Geographic variation in learned vocalizations is commonly attributed, in part, to imperfect song learning, but rarely has this been documented. Additionally, we know little about how spatial structure of populations affects geographic divergence in song. Using novel fee-bee song in Black-capped Chickadees (Poecile atricapillus) in Fort Collins, Colorado, we investigated both of those concepts by recording songs from juveniles at the time of natal dispersal and from adults at study sites along a continuous riparian corridor and in small isolated populations north of Fort Collins. Acoustic differences within juveniles' songs corresponded to acoustic differences distinguishing the songs of adults from separate study sites. We also found more acoustic divergence among the small isolated populations than among the continuously distributed riparian populations, and we found that the song-type grouping most similar in acoustic structure to the stereotyped continental fee-bee diverged the least. These findings suggest that song variants introduced by developing juveniles can indeed account for geographic variation and that song diverges more in small isolated populations.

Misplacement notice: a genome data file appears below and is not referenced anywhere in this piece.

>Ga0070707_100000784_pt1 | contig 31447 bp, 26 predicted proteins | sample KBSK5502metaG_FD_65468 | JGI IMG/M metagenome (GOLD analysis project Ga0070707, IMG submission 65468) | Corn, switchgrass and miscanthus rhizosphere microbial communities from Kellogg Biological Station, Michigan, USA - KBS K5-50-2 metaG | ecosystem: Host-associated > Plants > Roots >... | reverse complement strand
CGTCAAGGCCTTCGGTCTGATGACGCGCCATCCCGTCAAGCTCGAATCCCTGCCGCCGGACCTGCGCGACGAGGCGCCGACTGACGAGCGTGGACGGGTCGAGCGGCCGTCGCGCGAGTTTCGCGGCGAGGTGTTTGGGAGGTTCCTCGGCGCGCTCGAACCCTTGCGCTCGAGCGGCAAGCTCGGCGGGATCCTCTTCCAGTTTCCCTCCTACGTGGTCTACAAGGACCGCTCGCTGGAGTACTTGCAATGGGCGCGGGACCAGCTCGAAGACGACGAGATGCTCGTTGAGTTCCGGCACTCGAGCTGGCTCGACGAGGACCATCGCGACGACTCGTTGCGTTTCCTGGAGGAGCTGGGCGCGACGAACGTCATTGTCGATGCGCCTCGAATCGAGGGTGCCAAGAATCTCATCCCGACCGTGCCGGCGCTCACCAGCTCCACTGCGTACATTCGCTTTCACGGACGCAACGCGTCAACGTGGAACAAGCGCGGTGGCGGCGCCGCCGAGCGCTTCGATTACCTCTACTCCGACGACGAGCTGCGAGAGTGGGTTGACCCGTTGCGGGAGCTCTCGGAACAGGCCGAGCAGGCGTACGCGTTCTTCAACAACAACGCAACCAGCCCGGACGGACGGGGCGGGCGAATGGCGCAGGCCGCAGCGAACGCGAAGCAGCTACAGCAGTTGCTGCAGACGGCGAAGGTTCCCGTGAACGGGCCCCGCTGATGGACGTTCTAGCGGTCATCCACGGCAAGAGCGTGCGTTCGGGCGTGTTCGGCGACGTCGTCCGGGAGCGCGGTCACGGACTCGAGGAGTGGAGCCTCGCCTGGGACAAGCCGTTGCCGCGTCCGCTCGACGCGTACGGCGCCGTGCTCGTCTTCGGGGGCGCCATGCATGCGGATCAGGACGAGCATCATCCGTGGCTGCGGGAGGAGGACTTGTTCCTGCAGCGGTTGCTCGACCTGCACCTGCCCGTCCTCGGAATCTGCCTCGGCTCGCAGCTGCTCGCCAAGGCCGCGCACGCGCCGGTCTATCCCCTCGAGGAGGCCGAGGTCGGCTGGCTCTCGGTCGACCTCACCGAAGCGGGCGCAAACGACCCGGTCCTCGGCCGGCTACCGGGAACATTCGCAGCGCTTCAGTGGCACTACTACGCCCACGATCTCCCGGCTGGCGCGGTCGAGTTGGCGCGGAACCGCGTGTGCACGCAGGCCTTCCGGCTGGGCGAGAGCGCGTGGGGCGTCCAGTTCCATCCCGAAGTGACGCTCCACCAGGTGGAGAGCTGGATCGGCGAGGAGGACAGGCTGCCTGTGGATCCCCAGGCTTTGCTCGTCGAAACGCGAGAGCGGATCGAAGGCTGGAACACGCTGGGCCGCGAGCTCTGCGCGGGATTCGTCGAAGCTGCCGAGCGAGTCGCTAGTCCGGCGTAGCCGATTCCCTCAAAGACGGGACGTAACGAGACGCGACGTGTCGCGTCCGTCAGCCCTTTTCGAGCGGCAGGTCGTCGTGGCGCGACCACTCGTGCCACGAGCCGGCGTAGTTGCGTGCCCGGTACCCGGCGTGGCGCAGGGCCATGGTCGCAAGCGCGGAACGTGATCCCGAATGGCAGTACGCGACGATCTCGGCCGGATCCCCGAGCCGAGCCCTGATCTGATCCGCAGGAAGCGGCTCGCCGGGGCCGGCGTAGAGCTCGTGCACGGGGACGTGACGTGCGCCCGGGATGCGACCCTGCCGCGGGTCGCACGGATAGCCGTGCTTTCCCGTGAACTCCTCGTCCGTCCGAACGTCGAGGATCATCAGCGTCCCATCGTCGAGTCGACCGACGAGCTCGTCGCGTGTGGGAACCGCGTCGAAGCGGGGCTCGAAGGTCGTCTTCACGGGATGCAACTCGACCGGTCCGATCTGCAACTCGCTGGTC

Divergencia Cultural en los Cantos Aprendidos en Poecile atricapillus